The curie (Ci) and becquerel (Bq) are units of activity and describe the amount of radioactivity present. A radioisotope's activity is a function of its rate of decay or number of disintegrations per second. The roentgen (R) is a unit of exposure and measures the amount of x or gamma radiation that produces a given number of ionizations in air. The roentgen is not applicable to particulate types of radiation. Many radiation survey instruments record exposure rate per hour of x or gamma radiation. The SI equivalent of roentgen is coulomb per kilogram (coul/kg). The rad (r) and gray (Gy) are units of absorbed dose and reflect the amount of energy that the radiation imparts to matter through which it passes. These units are used for photon as well as particulate radiation and are not restricted to measurement in air.
Because the different types of radiation have different magnitudes of biological effect on man, units of dose-equivalent are used to provide a common scale of measurement for the different types of radiation. The rem and sievert (Sv) are units of dose-equivalent and are obtained by multiplying the absorbed dose by modifying factors. Differentiation between units of absorbed dose and dose equivalent is most important with high LET radiation, particularly alpha radiation. Because of the large amount of energy that alpha particles deposit in a concentrated area, alpha's potential for biological damage is greater. The dose equivalent of alpha radiation is approximately 20 times the absorbed dose. In other words, one rad (or gray) of alpha radiation is approximately equivalent to 20 rem (or sievert).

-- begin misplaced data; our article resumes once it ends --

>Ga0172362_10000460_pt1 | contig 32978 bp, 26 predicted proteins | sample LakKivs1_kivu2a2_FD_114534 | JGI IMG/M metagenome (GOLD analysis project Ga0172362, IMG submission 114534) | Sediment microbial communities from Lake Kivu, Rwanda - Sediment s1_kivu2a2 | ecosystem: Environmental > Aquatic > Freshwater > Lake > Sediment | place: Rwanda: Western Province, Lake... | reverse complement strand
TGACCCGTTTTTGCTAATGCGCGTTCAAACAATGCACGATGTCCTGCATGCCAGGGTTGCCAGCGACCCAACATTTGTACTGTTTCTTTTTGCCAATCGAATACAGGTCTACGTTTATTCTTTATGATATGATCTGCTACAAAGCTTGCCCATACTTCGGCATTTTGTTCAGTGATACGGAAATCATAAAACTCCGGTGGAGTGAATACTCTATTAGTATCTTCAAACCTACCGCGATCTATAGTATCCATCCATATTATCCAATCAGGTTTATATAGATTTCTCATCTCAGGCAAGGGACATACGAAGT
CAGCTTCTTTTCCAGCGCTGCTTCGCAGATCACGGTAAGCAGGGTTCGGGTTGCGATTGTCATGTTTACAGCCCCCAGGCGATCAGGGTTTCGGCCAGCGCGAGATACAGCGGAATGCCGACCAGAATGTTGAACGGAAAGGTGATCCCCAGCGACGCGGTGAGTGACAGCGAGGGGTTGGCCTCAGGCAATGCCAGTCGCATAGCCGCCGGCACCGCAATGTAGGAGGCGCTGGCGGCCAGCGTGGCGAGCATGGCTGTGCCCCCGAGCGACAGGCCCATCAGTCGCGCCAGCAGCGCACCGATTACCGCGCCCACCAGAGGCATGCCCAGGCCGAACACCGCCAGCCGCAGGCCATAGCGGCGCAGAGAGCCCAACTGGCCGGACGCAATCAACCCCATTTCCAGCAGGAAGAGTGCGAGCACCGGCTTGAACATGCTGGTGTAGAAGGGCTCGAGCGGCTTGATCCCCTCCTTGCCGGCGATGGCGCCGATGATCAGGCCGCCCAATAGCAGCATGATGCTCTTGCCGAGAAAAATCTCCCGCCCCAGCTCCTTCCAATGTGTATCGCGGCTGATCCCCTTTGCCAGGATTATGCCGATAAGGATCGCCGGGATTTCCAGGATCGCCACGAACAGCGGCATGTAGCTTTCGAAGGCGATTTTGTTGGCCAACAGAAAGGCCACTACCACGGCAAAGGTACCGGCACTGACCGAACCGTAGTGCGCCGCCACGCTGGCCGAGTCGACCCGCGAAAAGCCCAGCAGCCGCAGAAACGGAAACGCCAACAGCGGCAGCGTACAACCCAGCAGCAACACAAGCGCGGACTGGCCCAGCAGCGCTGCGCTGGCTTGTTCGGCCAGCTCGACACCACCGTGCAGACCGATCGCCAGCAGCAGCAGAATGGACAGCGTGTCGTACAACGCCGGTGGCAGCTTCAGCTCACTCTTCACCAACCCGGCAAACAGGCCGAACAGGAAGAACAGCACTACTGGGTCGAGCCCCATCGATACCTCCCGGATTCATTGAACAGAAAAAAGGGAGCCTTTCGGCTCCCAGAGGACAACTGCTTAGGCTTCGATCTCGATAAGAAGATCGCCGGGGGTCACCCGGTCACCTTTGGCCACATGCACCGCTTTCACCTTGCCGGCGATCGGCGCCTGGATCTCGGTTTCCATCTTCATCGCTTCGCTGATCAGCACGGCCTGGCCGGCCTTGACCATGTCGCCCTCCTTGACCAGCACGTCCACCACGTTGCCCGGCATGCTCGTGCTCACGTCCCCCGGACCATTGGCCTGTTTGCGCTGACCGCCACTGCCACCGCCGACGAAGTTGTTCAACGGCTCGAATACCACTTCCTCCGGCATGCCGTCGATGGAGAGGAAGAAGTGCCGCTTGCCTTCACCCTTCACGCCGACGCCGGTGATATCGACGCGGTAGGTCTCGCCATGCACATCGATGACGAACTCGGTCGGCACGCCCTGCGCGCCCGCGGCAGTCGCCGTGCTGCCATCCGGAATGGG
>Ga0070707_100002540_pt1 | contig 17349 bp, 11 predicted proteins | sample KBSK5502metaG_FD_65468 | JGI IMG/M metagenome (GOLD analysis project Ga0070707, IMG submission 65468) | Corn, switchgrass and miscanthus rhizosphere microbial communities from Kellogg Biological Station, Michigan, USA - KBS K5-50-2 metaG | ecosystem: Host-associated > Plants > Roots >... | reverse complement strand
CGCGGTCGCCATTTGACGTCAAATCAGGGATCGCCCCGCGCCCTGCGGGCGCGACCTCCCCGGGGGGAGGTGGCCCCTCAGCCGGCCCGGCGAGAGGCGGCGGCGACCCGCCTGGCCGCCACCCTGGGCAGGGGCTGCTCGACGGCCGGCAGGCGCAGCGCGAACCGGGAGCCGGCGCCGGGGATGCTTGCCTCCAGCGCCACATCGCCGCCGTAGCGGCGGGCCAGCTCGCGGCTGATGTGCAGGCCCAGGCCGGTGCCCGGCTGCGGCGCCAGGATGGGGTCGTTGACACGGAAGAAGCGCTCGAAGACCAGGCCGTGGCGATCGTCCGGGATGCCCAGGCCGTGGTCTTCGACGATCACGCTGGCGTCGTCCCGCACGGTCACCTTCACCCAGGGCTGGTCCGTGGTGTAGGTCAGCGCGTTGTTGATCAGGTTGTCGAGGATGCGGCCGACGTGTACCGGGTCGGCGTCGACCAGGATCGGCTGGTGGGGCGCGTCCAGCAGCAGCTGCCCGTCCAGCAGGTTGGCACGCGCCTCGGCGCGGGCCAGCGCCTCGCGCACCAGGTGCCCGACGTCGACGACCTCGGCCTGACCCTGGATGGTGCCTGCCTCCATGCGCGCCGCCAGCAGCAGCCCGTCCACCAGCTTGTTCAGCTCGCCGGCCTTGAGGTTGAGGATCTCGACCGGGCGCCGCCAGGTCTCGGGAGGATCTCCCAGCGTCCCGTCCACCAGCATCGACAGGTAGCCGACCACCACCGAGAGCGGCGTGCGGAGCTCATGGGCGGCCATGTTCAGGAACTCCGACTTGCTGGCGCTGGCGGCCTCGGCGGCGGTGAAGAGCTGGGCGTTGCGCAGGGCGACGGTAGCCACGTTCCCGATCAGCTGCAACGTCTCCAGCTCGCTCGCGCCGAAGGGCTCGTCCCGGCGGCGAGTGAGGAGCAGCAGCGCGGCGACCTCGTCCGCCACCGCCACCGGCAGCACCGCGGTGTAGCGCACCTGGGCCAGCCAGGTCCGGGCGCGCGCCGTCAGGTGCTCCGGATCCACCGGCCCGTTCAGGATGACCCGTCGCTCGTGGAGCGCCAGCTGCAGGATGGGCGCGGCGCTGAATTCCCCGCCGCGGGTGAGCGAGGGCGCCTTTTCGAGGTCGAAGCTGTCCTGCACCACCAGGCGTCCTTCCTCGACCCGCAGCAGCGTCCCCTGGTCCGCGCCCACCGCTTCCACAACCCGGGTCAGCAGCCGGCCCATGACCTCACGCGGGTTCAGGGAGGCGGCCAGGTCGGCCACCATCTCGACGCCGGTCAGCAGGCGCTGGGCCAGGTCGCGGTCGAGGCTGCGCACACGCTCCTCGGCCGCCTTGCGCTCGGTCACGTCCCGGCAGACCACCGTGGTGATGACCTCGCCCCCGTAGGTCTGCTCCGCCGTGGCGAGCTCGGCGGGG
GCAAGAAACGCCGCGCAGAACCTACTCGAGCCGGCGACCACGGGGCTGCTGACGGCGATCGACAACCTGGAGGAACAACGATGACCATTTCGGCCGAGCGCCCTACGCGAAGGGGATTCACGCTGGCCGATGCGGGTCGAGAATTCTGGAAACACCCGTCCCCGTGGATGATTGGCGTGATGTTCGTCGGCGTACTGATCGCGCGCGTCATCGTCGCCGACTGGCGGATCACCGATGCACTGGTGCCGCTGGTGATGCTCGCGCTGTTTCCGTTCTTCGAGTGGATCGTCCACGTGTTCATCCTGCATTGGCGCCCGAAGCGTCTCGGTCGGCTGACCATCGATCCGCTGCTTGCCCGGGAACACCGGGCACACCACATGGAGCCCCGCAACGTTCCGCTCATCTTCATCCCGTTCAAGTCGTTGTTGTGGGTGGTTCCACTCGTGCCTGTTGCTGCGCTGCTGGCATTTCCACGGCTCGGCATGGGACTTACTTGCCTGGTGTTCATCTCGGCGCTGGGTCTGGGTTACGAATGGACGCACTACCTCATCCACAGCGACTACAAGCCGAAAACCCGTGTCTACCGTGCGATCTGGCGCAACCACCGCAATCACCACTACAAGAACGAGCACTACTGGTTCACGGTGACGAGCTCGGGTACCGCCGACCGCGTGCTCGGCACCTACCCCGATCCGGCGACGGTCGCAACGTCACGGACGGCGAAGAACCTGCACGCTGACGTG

For beta, x, and gamma radiation, the dose equivalent is essentially equal to the absorbed dose. In simplified terms, a rad (or gray) of beta, x, or gamma radiation is roughly equivalent to a rem (or sievert). For these types of low LET radiation, units of absorbed dose and dose-equivalent are often used interchangeably.
Body burden is used in reference to internally deposited radioactive material. Different radionuclides will deliver varying amounts of radiation to the body when internalized. The amount of radioactivity that may be present in the body for a working lifetime and pose no reasonable expectation of health risk is referred to as the Maximum Permissible Body Burden (MPBB). The amount of internally deposited radioactive material is quantified as a percentage of the MPBB that has been established for the particular radionuclide. The MPBB is based on continuous exposure in a working lifetime, thus the MPBB must be interpreted with caution in an accident setting involving acute exposure. Annual Limit of Intake (ALI) is a newer term that is also used to quantify internally deposited radioactive material.
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